British ceramic sculptor Kerry Jameson gave a terrific artist talk at Concord’s Lacoste Gallery today. She explained how randomness–cracks in firing, glaze crawl, and other imperfections that drive potters crazy–has become an important feature of her studio process. Instead of rejecting pieces with firing imperfections, as ceramists are usually expected to do, Jameson dismembers pieces with a hammer and re-assembles them with a special mixture of kaolin and glue. She then uses acrylic paint, fabric, feathers, and found objects to cover the surface. Her pieces seem driven by intense internal narratives, appearing both pensive and peculiar. Most work combines animal heads and human forms; a few are wholly avian.
Jameson just completed a residency at Emmanuel College in Boston. The show at Lacoste is her first in the United States. It’s up until March 15th.
At top: Donkey, ceramic and mixed media
This exhibition (on view from Jan. 31-April 26) is one of three clay exhibitions at Fuller Craft Museum this winter. The other two are: “Continuum of Innovation: Haystack Clay Selects “(February 27 – August 23) and “State of Clay” (March 7 – May 24). All three are organized in conjunction with the National Council on Education for the Ceramic Arts conference in Providence, RI (March 25 – 28, 2015). The reception for the three exhibitions takes place at Fuller Craft on Saturday, March 28, 2015, 2:00 – 5:00 pm with ceramic artist and educator Wayne Higby speaking at 2:00 pm.
From 1976 – 1984, ten ceramic artists operated out of a dynamic gallery and cooperative workspace in the historic A. H. Davenport building in East Cambridge, Massachusetts. Named Clay Dragon Studios, this collaborative became a springboard for creativity and an influential foundation for numerous artists in contemporary ceramics. Now 30 years later, this retrospective exhibition showcases the rich range of mature styles, diverse materials, and new developments of former Clay Dragon Studios members. This exhibition is curated by Ellen Schön, with Judith Motzkin and is dedicated to the memories of Shellie Zimmerman Brooks and Elee Koplow.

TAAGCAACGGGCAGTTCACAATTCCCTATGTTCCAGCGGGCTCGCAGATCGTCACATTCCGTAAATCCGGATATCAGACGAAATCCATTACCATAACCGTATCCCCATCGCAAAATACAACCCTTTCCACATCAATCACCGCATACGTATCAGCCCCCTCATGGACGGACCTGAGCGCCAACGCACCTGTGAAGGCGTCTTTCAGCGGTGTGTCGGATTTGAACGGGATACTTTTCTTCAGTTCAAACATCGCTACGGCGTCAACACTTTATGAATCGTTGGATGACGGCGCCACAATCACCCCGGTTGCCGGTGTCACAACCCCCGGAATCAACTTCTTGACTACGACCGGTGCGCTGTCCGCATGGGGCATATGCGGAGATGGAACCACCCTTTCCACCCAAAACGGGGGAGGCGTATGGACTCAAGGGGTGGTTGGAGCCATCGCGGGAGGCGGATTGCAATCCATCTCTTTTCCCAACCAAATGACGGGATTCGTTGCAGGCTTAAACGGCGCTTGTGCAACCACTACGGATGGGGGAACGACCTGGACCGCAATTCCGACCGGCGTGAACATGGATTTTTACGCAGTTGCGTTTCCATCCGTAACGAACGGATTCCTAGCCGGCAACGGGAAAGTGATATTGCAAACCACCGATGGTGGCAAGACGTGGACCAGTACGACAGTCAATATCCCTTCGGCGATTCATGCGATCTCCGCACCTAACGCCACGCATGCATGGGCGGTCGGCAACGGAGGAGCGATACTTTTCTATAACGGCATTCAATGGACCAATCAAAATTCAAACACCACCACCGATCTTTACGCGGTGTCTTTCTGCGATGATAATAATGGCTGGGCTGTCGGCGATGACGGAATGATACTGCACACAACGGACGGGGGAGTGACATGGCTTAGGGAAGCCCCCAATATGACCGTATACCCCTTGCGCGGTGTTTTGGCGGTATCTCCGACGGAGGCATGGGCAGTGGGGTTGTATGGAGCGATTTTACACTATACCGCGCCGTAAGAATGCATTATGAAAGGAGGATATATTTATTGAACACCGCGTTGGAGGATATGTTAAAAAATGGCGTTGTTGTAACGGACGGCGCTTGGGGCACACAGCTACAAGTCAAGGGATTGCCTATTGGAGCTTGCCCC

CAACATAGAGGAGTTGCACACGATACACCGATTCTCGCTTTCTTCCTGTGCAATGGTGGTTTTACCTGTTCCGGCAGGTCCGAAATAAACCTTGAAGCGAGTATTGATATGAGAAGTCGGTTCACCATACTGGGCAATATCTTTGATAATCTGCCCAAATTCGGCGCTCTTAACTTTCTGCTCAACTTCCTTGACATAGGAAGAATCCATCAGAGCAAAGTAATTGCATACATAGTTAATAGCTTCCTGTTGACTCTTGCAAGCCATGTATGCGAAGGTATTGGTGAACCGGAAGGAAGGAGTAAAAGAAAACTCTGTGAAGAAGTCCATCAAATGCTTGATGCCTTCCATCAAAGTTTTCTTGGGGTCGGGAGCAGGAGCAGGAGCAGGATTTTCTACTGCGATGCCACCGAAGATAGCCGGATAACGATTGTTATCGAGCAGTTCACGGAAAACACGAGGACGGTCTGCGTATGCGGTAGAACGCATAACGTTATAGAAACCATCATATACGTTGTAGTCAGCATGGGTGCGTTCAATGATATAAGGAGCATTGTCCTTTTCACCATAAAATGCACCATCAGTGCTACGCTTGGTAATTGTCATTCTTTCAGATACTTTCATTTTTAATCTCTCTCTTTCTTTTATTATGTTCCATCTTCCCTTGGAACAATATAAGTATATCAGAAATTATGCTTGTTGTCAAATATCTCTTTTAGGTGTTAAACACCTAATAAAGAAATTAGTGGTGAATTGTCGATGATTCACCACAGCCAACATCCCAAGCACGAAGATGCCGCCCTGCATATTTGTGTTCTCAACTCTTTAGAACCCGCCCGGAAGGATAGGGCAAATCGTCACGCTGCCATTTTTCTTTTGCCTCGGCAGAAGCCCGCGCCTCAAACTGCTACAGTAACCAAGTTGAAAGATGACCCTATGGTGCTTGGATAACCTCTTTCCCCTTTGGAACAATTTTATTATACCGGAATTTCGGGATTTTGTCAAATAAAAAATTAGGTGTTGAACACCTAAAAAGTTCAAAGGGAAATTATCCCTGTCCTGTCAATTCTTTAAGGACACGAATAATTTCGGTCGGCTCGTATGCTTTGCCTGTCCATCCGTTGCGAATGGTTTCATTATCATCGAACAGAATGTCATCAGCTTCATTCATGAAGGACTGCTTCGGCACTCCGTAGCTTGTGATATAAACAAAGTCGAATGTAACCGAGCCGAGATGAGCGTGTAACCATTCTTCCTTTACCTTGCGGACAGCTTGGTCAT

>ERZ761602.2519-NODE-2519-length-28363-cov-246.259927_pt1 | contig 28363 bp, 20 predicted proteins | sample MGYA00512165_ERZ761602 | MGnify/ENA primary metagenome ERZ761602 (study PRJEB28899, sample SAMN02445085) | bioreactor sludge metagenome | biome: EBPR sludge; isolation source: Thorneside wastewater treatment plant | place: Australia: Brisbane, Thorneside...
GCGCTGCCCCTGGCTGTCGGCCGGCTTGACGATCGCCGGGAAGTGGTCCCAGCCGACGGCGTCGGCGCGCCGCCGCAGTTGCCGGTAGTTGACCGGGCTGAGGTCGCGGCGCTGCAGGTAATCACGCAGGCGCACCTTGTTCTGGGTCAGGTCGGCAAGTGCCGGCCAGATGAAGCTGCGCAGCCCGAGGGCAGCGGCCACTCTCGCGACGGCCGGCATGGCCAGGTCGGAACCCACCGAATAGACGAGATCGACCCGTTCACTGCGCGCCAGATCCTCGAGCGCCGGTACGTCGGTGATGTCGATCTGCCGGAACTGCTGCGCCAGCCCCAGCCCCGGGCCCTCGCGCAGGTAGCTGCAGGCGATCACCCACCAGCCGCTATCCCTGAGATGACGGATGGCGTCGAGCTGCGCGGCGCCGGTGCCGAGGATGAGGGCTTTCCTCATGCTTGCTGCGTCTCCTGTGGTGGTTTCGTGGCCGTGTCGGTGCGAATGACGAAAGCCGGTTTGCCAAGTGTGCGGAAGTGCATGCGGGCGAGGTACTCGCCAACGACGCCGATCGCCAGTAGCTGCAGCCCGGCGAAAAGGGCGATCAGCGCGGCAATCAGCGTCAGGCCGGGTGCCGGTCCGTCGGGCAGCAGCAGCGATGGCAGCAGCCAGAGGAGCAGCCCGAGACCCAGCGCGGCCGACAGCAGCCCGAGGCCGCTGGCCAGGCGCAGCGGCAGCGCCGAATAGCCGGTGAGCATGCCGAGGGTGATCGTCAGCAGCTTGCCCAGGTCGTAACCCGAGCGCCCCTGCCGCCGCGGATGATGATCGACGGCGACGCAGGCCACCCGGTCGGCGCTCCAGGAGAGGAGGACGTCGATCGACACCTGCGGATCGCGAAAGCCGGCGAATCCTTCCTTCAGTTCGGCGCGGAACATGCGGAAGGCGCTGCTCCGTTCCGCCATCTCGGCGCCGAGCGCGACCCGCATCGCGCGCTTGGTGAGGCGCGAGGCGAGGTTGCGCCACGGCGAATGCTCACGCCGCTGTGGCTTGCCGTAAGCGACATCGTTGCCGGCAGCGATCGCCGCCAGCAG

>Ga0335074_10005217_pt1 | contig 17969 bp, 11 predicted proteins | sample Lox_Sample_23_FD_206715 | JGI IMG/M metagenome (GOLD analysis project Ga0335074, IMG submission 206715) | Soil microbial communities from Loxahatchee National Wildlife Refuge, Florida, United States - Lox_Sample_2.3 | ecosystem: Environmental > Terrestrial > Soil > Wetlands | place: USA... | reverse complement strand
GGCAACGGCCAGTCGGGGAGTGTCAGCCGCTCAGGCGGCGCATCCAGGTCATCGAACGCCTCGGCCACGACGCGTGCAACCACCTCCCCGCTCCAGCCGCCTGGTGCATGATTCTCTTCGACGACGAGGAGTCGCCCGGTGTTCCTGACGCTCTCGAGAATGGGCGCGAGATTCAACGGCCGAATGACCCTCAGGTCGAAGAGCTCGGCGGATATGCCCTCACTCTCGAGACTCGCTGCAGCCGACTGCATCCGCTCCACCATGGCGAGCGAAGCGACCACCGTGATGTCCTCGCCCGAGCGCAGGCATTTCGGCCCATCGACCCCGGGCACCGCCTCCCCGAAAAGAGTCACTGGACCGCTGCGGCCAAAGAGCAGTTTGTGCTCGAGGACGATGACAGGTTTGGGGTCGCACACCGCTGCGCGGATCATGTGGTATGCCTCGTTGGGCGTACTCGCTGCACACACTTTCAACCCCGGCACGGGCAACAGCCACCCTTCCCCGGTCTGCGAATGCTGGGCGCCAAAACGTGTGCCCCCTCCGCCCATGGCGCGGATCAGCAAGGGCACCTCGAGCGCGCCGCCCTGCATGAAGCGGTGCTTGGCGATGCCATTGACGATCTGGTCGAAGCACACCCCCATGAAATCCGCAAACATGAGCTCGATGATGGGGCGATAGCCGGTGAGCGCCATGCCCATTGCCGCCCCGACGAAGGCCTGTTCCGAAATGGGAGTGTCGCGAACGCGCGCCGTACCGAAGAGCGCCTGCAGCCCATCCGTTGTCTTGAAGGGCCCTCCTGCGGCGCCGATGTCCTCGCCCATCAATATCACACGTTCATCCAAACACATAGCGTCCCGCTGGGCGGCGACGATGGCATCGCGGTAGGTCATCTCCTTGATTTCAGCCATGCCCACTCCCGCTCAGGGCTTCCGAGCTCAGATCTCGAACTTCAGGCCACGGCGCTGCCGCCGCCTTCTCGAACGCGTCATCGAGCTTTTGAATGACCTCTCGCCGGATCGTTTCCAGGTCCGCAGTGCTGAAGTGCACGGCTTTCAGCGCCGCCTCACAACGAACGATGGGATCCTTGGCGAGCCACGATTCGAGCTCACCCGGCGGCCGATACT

Above: Gray Fish, Nancy Train Smith, wood-fired stoneware
The Boston Athenaeum, just off the Common, houses one of American’s great collections of 19th century sculpture. Harriet Hosmer is included in the Athenaeum’s next exhibit, “American Neoclassical Sculpture.” Also on view will be work by Thomas Crawford, who gathered an American sculptors’ colony around him in Rome, where he became Louisa Lander’s teacher and champion. The exhibit begins February 26th (blizzards permitting). See the website for hours and details:
pictured: Will o’ the Wisp, marble, Harriet Hosmer, c.1856
Ceramic sculptor Lisa Clague’s “My Little Darlings” are part of the Fuller Craft Museum’s display of work from the permanent collection, up until July 12.
Made of fired ceramic with an encaustic finish (stains and waxes rather than glaze), Clague’s unsetting figures are inspired by fairy tales and childhood games. Says Clague, “Experimenting with material still excites me…I’m inspired by dreams, delightful fantasies or feverish horrors. Nature, ancient art, antique toys, old dolls that are beyond repair, all feed my imagination.”
Boston sculptor Kitty Wales has had several works in the deCordova sculpture park over the years, and her bronze “Feral Goose” is now a permanent installation along the winding path of smaller work next to the museum building. The lifesize goose, advancing toward the viewer, seemed particularly animated on a late-autumn day. Wales chooses animals as her main subject matter, whether dogs, sharks, or birds of prey.